Seth Price's essay Dispersion (2002-) has become a central reference point in researching the creative discourse of the Internet - so many exhibitions and artists refer back to this text. It is of course no coincidence that this essay is open-ended, has appeared in many forms and is distributed freely on the Net. This is precisely in keeping with the subject he is discussing. Partly in response to this essay the New Museum in New York hosted an exhibition called Free (October 2010 – January 2011), curated by the director of rhizome.org, Lauren Cornell. Price is one of the participating artists, displaying one of many versions of Dispersion. The exhibition catalogue and all accompanying essays are available in full online. The 23 artists presented make diverse works about the Internet. One unmistakeable aspect they have in common is the fact that they are all still reliant on presenting work in a gallery - even if it is only printed documentation of an interaction that took place on the Net. For example, Joel Holmberg's piece Legendary Account (Fig.4) asks users of the Yahoo! Answers community to answer questions such as 'How does it feel to be in love?' He refers to the presentation of the work on his website as 'performance documentation' (Holmberg, 2010), but for Free he exhibited printed versions of the screenshots. Can this be seen as a symptom of the Net's subversion of the gallery space? Is the piece the conversation, the documentation on a website, or the reproduction of the documentation in a gallery? Furthermore, nothing inherent in these Yahoo! Answers queries indicates their status as art, and as Price (2002-) rightly mentions, 'Immersing art in life runs the risk of seeing the status of art - and with it, the status of artist - disperse entirely.'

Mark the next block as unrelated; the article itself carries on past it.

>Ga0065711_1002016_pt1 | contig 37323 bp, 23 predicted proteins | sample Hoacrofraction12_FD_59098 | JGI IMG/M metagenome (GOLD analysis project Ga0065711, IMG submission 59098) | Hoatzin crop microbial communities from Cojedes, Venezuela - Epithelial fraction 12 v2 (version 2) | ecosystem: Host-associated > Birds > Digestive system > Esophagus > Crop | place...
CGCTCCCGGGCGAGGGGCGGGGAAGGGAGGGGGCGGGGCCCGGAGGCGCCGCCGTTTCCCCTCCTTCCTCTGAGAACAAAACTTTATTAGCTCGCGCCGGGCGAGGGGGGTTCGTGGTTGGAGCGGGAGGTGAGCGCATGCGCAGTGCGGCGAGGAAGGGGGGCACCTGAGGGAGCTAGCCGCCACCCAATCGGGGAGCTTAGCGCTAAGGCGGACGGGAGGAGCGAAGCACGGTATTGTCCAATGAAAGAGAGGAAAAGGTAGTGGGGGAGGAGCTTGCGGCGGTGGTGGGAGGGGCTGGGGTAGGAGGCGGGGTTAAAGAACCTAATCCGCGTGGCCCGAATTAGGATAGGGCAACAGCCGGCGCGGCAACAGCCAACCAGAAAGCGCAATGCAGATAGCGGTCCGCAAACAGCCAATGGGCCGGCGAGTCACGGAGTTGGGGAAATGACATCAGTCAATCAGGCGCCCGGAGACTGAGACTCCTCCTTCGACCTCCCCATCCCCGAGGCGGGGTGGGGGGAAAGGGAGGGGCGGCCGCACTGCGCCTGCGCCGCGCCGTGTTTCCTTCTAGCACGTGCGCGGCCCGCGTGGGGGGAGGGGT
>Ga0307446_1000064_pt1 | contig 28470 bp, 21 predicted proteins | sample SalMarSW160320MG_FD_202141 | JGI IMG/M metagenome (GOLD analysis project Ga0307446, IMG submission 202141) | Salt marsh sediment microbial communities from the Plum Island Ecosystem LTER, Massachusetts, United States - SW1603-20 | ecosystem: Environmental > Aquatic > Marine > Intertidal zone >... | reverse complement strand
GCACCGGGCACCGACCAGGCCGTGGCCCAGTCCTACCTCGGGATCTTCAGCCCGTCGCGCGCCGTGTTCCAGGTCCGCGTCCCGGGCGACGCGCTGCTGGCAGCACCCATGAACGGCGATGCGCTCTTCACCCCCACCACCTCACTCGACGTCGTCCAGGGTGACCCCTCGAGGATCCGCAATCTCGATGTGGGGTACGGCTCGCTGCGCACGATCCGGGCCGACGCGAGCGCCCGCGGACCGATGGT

Price talks about the art system which is used to contextualise the work through institutions and 'peer review'. Is it the constructed framework of an art system that validates the art and is Net art in danger of crossing the boundary between art and life? He also asserts that 'recent attempts to evade the institutional system' have been futile. This is especially true on the Net. 'As the old New Yorker cartoon says, “on the Internet nobody knows you're a dog.” Here, we might instead propose that on the Internet, nobody knows you're an artist.' (Halter, 2010) Is it therefore the presentation of the performance after the fact that appoints them as artworks or is it as Halter suggests, that Holmberg's conventional website presents him as an artist and confirms the work as art?